Gokayama is famous for its farmhouses, which are built in a unique architectural style known as gasshō (合掌). The name means "hands together" as in prayer, referring to the steep roofs that keep the snow off in the winter. Underneath the roofs, the large attic area was used to house silkworms.
The kanji of the current name mean "Five Mountains", but the original name is actually "Between Five Valleys" (五箇谷間), which is pronounced the same.
 Get in
Gokayama is somewhat inaccessible. The nearest city of any size is Takaoka, from where you can take the JR Jōhana Line to its terminus Jōhana (50 min). From here, Kaetsunō buses  travel to Gokayama (40 min). It's also possible to take buses direct from Takaoka, but this costs more (¥1,800) and takes longer (2 hours).
 Get around
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Gokayama offers numerous ryokan based Japanese inns for overnight stays. Most of these inns are gassho based inns and offer both dinner and breakfast in the accommodation fee. Dinner is generally traditional Japanese dishes consisting of river fish and exquisite mountain vegetables; you will almost certainly sleep on a futon on a tatami mat.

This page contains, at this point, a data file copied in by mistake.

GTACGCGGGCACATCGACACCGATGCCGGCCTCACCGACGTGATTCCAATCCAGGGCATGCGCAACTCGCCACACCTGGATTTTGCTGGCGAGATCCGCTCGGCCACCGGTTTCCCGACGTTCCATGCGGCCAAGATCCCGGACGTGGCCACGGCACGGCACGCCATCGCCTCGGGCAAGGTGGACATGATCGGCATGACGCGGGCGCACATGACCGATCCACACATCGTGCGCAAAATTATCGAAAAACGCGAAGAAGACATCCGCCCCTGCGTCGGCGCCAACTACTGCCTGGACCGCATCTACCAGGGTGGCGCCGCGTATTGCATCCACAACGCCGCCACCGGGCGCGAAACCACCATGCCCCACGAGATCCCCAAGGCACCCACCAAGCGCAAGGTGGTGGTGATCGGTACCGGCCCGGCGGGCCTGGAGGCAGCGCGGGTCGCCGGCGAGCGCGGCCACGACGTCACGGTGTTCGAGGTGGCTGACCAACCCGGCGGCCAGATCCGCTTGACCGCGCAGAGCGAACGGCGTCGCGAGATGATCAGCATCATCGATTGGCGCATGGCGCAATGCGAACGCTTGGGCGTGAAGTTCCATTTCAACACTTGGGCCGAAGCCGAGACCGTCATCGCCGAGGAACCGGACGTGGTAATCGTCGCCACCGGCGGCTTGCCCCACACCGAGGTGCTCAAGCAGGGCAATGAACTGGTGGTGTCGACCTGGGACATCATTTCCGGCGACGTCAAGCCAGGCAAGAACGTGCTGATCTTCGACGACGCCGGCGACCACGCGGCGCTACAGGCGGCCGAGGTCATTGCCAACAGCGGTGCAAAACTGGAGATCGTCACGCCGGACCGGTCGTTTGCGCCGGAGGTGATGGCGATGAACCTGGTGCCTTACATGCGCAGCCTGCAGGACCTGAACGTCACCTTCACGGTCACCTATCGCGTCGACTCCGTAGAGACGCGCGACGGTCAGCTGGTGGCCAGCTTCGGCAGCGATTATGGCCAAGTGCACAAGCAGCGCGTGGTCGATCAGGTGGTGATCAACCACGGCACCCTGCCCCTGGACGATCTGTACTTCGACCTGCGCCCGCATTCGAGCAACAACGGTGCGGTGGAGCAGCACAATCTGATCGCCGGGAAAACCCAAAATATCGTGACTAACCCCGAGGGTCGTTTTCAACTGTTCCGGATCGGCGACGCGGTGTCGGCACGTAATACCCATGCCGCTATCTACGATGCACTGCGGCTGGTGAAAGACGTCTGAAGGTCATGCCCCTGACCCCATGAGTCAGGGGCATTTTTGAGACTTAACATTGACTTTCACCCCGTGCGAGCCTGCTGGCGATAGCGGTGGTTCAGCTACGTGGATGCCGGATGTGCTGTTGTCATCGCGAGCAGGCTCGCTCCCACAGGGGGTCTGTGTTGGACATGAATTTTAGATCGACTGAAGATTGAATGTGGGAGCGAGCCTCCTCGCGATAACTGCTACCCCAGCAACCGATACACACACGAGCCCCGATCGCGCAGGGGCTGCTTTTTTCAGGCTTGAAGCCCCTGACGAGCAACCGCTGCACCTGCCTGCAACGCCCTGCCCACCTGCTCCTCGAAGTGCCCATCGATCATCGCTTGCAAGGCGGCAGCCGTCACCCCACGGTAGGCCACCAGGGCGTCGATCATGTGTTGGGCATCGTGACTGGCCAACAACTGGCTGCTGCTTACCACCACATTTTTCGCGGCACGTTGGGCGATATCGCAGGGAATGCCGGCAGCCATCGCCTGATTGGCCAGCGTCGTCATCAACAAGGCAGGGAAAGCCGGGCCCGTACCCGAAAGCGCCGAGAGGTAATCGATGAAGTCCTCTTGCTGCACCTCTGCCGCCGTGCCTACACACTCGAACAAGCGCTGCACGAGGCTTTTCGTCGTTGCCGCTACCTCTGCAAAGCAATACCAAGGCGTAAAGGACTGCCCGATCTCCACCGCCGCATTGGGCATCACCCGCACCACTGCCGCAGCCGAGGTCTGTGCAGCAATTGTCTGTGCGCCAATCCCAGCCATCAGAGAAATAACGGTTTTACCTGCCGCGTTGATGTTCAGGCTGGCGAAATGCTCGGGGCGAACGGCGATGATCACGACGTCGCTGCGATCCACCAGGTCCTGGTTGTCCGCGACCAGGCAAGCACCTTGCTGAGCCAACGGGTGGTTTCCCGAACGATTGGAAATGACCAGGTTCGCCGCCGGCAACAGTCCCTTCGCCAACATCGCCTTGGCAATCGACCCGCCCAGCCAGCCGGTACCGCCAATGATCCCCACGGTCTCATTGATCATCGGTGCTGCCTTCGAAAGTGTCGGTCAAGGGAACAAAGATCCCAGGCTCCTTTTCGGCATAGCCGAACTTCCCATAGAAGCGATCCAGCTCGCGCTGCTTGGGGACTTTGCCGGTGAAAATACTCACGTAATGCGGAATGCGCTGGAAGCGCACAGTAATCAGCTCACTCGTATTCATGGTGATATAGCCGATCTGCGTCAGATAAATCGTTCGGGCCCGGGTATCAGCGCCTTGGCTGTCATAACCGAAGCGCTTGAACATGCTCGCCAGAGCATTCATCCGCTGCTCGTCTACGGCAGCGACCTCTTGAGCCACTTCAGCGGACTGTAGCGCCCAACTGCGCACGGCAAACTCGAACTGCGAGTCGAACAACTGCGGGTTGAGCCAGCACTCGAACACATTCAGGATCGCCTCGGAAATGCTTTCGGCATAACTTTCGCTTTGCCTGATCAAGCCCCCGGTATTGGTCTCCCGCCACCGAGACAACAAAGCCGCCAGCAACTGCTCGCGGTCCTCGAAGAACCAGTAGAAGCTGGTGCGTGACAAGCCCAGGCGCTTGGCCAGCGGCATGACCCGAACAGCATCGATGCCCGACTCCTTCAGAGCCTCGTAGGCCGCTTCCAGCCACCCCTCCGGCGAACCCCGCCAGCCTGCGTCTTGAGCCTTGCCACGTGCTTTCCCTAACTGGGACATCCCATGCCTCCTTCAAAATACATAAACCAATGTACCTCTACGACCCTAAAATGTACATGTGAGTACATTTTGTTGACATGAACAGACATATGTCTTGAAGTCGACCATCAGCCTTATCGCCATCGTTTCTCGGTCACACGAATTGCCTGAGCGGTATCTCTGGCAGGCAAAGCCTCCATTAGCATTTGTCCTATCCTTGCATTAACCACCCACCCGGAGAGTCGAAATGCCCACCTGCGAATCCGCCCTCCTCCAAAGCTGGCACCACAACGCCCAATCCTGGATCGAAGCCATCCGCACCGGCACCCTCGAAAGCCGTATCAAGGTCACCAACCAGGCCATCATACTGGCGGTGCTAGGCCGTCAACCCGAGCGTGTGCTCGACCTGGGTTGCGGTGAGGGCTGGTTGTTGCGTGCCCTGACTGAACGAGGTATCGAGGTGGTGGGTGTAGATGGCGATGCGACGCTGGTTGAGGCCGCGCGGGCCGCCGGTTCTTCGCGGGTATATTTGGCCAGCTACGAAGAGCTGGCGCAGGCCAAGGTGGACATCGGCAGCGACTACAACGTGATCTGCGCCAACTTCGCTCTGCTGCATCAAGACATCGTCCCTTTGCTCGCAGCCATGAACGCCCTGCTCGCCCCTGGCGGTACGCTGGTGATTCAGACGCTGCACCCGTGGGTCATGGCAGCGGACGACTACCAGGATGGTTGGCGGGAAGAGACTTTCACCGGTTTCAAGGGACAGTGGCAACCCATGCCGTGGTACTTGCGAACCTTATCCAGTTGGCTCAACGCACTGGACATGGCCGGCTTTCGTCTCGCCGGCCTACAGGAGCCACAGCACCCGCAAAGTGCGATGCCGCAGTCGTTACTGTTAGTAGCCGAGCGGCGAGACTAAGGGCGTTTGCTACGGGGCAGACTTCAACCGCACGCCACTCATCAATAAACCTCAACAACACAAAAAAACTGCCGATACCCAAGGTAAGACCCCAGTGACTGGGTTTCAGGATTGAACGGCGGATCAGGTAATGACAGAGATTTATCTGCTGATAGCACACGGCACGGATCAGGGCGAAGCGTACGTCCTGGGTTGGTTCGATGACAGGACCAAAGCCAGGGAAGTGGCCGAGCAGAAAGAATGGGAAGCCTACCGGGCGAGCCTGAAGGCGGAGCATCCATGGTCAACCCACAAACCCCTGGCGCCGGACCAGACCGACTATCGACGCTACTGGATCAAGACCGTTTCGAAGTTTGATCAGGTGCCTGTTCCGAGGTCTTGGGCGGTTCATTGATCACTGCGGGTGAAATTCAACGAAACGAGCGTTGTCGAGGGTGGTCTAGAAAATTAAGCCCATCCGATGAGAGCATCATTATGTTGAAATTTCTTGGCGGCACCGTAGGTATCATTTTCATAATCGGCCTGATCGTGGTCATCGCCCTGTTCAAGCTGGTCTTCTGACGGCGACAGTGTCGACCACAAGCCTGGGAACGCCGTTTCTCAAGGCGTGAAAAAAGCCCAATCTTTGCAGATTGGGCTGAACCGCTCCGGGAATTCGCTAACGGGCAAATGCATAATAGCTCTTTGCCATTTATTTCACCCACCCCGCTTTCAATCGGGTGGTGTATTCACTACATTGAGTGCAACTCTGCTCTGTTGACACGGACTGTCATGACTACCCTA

Get out
 Stay safe
Just like the better known Shirakawa-go, Gokayama's buildings are mainly produced of highly flammable traditional materials, smoking is heavily regulated in the village. If one must smoke they must do so at a designated position within the village (indicated by bench seats, a sign and a 3 foot high large ash tray). Please refrain from smoking unless in a designated area. Gokayama has a backup village fire suppression system, however, triggering it via a burning cigarette butt would be a foul end to a good holiday.
Although this is a moderately popular tourist destination, some people do live in some of the traditional houses. Keep this in mind as you tour.
 Get out